Are insurtech MGAs disrupting the market as much as they think?
MGAs are making their mark on the UKGI market.
Their growth is undeniable – rating agency AM Best’s September 2022 report, entitled Technology and talent drive managing general agent growth, estimated that the premium generated through the MGA market has doubled over the last decade, with worldwide premiums for MGAs increasing from $51bn (£45bn) in 2020 to $60bn (£53bn) in 2021.
One arm of the MGA market consists of businesses that define themselves as insurtech MGAs.
Shân Millie, founder of consultancy Bright Blue Hare, told virtual attendees at a webinar hosted by Insurance DataLab last week (3 November 2022) that these businesses have the potential to bring “fresh energy” and “fresh tech” to the MGA market.
She attributed this to the perspective and attitudes of insurtech MGA founders.
She explained: “Those insurtechs [that] have chosen the MGA entity structure – and the majority of new firms have that are customer-facing in any way, shape or form – they’re founded by non-insurance market folks who are bringing tech and data expertise and vision that insurance didn’t have and probably still doesn’t [have].
“[Equally, there are also insurtech MGA] founders who have come from insurance – some of them have actually described themselves to me as refugees from traditional insurance because they’re fired up with the desire to finally be able to do things differently and better.
“What that gives you is people who know the business from the inside and out – maybe not in its entirety – but who understand and who really want to make a difference. That’s fresh energy.
“I’m not drinking from the insurtech Kool-Aid [here], but I think that does give you some fresh energy [and] potentially fresh tech.”
Although agreeing that the insurtech MGA market is “ripe for innovation” and a hotbed of potential new products, services and models, fellow webinar panellist Jaime Swindle, chief executive of Ardonagh-owned MGA Geo Underwriting, added that these businesses can struggle to distribute their shiny new products, however.
The Managing General Agents’ Association’s chief executive Mike Keating concurred with Swindle.
He explained: “Insurtechs highlight three pillars that they require – funding, compliance support [and] capacity.
“The key thing I see, [however], is that I’m not sure [insurtech MGAs] spend enough time [thinking] about how they are going to acquire customers.
“They have fantastic tech – they’ve invested a lot in that tech and it’s very impressive. They get capacity, they get compliance support, they get funding – but then they think ‘well, how are we going to fill the hopper? How are we going to get customers? How are we going to acquire customers? How are we going to break into quite an established distribution model across the UK and Ireland?’ That’s the challenge.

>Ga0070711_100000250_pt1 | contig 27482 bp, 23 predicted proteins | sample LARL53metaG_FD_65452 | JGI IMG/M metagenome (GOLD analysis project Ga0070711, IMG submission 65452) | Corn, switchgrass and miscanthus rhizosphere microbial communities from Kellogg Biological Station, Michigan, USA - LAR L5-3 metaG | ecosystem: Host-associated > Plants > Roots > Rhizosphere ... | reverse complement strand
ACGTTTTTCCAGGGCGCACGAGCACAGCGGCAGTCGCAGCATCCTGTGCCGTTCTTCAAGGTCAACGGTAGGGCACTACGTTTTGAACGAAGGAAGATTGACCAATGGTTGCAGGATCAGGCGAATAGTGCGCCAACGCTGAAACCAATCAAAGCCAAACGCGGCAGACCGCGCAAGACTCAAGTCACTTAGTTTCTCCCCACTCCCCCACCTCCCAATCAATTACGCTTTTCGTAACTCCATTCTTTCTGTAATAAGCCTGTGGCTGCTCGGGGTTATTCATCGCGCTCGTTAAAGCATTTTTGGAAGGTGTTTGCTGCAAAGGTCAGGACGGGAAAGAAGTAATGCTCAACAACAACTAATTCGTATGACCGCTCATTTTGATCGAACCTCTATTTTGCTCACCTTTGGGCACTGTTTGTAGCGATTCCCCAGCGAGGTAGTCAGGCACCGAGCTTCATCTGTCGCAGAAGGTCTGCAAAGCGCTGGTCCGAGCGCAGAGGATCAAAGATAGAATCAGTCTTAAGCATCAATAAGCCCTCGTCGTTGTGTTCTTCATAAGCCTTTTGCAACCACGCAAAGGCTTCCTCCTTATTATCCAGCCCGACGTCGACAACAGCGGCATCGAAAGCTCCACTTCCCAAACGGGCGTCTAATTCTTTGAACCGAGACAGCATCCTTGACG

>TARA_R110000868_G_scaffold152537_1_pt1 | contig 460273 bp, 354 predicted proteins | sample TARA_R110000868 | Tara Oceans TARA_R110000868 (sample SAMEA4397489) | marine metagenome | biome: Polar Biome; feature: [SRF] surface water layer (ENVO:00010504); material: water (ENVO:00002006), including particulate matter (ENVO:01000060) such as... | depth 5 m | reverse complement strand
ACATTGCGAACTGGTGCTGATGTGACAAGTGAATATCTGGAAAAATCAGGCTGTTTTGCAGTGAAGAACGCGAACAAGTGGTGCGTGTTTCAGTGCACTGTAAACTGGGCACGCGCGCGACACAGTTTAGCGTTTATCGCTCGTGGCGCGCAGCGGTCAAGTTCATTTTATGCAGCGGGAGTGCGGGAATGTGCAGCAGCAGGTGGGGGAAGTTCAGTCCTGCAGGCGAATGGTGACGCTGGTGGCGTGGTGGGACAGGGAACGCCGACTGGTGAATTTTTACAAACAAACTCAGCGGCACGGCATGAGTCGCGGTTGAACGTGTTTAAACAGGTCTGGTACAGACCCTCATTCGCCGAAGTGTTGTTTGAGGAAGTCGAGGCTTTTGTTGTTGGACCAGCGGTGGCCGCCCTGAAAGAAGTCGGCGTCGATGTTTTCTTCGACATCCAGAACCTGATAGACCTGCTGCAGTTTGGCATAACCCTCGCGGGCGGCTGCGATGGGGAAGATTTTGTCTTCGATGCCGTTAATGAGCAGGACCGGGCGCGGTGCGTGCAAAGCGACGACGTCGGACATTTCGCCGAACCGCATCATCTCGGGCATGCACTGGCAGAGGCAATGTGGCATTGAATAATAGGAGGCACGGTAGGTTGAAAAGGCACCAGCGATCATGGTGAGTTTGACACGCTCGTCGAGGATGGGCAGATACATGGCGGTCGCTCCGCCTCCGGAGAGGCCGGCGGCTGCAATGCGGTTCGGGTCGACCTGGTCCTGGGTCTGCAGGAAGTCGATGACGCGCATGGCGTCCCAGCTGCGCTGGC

“My counsel would be that more time needs to be spent in terms of that client acquisition and distribution and perhaps not so much on the tech.”
AI question marks
Keating’s advice is certainly sound when considering the sustainability of insurtech MGAs, but the temptation to stand out from the crowd using jazzy technology has strong allure – especially as Swindle noted that MGA service is now changing to become more digital and self-service led following demand from customers.
However, both Keating and Swindle agreed that technology within MGA models should be used as an enabler to support human underwriters – the duo were skeptical about artificial intelligence (AI) driven underwriting becoming more commonplace.
For Keating, technology at MGAs should underpin communications and operational efficiency.
He questioned whether MGAs were actually using AI and machine learning for underwriting – he has instead seen more examples of AI being used to triage presentations from brokers, where AI is used to remove all the information that is irrelevant to pricing.
Swindle, meanwhile, urged caution around AI underwriting outputs considering that in most cases, this type of AI is still learning and evolving. She said she was “nervous” about AI underwriting becoming commonly established after only a “small experience” of its usage.
Furthermore, there is a lack of governance around AI-based underwriting too, she added.
The panellists highlighted that MGAs are delivering when it comes to providing good service to brokers and access to specialisms, however there does seem to be a touch of hesitancy about the increasing marriage between insurtech and MGA models.
Although the potential of using insurtech technology innovation to bolster MGAs’ firepower is appealing and could yield positive results in the market, it is still important that these businesses base their products and services on addressing customer needs rather than seeking to show off previously unseen digital developments that may not cater to consumer demands.
At the end of the day, insurtech MGAs are aiming to serve insurance customers – if they can’t attract and retain them, directly or via brokers, then they are going to have problems.